Penn State Receives $2.3M Grant to Investigate Impact of Cover Crop Cocktails on Organic Agriculture
November 2, 2011 | Deanna Krinn
Researchers at the Penn State College of Agricultural Sciences were recently awarded a $2.3 million grant by the U.S. Department of Agriculture to examine the effects of various “cover crop cocktails,” or cover crop mixtures, on organic agriculture production.
Jason Kaye, associate professor of soil biogeochemistry, said the study hopes to determine whether mixing multiple varieties of cover crops or planting a single species is better at amplifying ecosystem functions in a corn-soybean-wheat cash crop rotation that produces organic feed and forage.
“We will be planting cover crop mixtures that target nutrient supply, nutrient retention, weed suppression and management ease,” he said. “We’ll test the idea that diverse mixtures provide these functions better than cover crops in monoculture.”
Since organic farms do not use synthetic and chemical fertilizers and pesticides, they are dependent on sustainable methods of weed management and nutrient optimization. Cover crops work to suppress the weed population and can feed nutrients back into the soil, and the study will give Penn State researchers the ability to learn even more about the role of cover crops in organic food production.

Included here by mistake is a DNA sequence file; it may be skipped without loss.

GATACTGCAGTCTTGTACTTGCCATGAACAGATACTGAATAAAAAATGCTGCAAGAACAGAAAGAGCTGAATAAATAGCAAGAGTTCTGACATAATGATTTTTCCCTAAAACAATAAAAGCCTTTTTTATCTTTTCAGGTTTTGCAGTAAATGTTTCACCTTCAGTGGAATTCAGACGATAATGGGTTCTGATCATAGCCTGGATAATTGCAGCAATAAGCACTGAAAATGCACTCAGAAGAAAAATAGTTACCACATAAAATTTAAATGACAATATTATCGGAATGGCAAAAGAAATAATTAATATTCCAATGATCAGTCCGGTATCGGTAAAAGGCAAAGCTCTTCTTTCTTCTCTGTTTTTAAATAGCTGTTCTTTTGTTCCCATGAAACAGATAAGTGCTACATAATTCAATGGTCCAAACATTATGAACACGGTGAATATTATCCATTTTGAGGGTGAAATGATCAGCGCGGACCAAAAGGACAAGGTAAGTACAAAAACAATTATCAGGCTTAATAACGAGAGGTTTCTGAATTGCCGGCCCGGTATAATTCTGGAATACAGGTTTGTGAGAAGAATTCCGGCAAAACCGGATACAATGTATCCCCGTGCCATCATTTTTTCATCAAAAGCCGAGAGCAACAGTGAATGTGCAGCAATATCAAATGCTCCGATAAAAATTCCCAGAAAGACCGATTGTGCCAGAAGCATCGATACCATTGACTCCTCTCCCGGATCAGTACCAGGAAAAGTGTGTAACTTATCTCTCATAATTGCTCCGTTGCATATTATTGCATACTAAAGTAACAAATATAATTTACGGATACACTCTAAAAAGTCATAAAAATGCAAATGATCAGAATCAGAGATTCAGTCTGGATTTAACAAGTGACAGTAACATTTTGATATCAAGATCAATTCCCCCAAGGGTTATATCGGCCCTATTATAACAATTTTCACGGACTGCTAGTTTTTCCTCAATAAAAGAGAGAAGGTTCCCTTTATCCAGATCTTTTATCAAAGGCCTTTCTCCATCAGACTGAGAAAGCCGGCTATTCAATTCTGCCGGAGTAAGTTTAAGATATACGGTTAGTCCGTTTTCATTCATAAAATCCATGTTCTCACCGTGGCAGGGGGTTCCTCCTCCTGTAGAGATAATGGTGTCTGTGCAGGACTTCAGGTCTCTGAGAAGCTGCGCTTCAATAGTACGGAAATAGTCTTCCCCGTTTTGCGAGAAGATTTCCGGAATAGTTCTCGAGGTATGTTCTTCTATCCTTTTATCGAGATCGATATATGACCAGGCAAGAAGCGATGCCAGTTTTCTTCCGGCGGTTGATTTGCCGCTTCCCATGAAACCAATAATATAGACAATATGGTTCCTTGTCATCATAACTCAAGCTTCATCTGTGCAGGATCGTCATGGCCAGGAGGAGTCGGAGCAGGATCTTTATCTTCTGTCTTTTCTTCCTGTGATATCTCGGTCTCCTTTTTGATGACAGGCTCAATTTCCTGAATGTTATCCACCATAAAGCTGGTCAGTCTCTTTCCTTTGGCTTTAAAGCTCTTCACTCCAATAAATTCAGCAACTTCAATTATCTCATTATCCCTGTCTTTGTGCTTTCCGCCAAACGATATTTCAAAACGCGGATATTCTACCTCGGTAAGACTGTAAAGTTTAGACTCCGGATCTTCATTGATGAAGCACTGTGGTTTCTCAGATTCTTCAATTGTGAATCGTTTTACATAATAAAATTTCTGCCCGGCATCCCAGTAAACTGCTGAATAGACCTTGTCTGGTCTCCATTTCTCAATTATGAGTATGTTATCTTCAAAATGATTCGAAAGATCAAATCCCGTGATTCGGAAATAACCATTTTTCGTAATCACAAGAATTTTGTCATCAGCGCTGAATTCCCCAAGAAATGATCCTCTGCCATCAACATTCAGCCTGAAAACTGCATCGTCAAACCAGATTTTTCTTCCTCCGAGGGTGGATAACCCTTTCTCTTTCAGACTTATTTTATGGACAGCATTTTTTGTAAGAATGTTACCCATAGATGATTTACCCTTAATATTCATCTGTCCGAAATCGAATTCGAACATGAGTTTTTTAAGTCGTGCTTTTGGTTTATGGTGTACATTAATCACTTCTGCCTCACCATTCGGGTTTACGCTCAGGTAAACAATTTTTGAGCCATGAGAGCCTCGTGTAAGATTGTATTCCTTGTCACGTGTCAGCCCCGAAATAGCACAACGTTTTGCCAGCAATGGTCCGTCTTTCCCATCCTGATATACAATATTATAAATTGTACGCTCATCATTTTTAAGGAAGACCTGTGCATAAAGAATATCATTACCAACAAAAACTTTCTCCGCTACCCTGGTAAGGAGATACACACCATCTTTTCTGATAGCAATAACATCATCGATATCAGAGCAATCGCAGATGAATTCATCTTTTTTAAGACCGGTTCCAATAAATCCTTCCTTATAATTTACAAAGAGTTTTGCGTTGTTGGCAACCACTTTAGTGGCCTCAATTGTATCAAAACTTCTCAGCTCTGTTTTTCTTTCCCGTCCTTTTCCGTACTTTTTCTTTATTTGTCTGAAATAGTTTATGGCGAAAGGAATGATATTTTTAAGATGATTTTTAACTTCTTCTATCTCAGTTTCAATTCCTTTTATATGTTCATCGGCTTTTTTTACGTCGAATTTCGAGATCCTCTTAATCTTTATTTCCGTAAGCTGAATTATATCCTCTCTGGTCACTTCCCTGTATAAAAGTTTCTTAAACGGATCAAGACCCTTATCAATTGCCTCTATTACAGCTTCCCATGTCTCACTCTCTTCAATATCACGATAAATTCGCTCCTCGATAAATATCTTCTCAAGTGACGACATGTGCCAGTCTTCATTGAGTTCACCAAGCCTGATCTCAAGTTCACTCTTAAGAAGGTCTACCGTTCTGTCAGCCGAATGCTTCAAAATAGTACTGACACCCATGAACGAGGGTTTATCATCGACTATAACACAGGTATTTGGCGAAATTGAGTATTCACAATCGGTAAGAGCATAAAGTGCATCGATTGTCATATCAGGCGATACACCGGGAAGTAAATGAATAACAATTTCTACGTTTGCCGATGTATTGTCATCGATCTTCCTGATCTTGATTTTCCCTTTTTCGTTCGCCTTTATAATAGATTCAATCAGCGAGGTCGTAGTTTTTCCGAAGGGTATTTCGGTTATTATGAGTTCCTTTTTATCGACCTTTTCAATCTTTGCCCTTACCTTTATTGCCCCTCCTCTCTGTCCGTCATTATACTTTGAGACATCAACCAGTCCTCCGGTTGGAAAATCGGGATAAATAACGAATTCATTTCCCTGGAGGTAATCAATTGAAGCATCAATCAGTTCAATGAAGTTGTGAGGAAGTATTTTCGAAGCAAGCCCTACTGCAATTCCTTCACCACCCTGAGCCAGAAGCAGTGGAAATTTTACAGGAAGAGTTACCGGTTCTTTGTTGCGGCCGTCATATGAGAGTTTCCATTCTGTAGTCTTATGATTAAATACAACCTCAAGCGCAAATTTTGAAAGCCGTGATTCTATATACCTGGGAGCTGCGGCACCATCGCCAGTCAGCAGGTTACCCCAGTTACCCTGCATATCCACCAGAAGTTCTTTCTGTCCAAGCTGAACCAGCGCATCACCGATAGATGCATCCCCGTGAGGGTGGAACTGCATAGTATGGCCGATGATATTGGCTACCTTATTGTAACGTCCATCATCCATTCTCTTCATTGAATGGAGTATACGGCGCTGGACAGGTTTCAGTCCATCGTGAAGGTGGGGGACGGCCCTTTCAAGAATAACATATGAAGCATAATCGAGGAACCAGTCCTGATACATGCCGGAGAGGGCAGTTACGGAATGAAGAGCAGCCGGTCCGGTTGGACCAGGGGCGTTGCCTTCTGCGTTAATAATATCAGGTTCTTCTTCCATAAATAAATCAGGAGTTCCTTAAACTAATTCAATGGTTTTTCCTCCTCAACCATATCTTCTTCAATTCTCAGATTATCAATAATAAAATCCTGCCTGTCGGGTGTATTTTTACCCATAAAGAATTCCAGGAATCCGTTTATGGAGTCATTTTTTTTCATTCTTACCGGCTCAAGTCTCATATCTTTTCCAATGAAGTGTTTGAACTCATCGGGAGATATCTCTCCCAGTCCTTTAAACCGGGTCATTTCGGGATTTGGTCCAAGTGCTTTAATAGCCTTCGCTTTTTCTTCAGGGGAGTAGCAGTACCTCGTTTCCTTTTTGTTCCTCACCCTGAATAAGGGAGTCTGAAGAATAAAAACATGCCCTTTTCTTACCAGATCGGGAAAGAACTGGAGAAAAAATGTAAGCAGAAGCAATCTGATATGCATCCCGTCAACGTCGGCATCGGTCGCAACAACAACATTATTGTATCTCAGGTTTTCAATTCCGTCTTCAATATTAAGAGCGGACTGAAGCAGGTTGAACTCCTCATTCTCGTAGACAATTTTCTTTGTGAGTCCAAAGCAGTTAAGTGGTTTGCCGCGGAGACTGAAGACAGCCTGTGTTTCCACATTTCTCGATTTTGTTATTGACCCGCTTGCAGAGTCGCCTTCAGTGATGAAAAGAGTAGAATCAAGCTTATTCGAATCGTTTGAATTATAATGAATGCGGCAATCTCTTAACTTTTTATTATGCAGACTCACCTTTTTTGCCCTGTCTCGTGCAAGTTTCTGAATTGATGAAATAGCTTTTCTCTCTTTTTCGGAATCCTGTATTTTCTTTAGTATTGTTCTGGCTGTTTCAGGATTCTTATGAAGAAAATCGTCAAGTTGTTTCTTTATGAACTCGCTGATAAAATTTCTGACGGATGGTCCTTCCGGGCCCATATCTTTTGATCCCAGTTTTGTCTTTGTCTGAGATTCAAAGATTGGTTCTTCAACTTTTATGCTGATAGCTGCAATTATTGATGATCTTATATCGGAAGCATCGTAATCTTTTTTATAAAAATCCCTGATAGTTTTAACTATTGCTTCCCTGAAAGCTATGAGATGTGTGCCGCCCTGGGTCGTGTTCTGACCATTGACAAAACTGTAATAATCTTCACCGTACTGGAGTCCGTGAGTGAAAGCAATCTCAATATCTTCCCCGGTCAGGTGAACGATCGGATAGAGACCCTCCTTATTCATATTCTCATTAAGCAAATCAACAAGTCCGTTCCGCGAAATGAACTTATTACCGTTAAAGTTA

“Most studies focus on one function, but we will measure simultaneous effects on nutrient supply, nutrient retention, weed suppression, insect pest regulation, soil quality, erosion control, yield and short-term profitability,” he said. “We think it is important for agricultural research to include a number of ecosystem functions because we expect tradeoffs among them. For example, treatments that maximize nutrient supply may not be optimal for weed suppression.”
The popularity of organic foods in the United States has grown in recent years, with more than two-thirds of consumers purchasing organic products at least occasionally, according to the USDA. But in spite of this growth in popularity, Kaye states the amount of research into cover cropping is lacking.
“To fill this gap, our long-term goal is to quantify and translate the benefits and trade-offs of using diverse cover crop mixtures in organic feed rotations,” he said. He goes on to state that using a range of plant species increases biodiversity and enhances produce output and is a large component of organic farming philosophy.
Penn State researchers will collaborate with a cover crop seed company, other farmers, and farmer networks at the university’s Russell E. Larson Agricultural Research Center at Rock Springs, PA. to increase the study’s potential impact on regional organic agriculture.
The Penn State research grant to examine the impact of various cover crops on organic food production is one of 23 that were awarded in 18 states by the USDA. The purpose of the grants is to support research and extension programs working to help organic producers and processors grow and market their products more effectively.
“As more and more farmers adopt organic agriculture practices, they need the best science available to operate profitable and successful organic farms,” said Kathleen Merrigan, deputy agriculture secretary, in announcing the grants.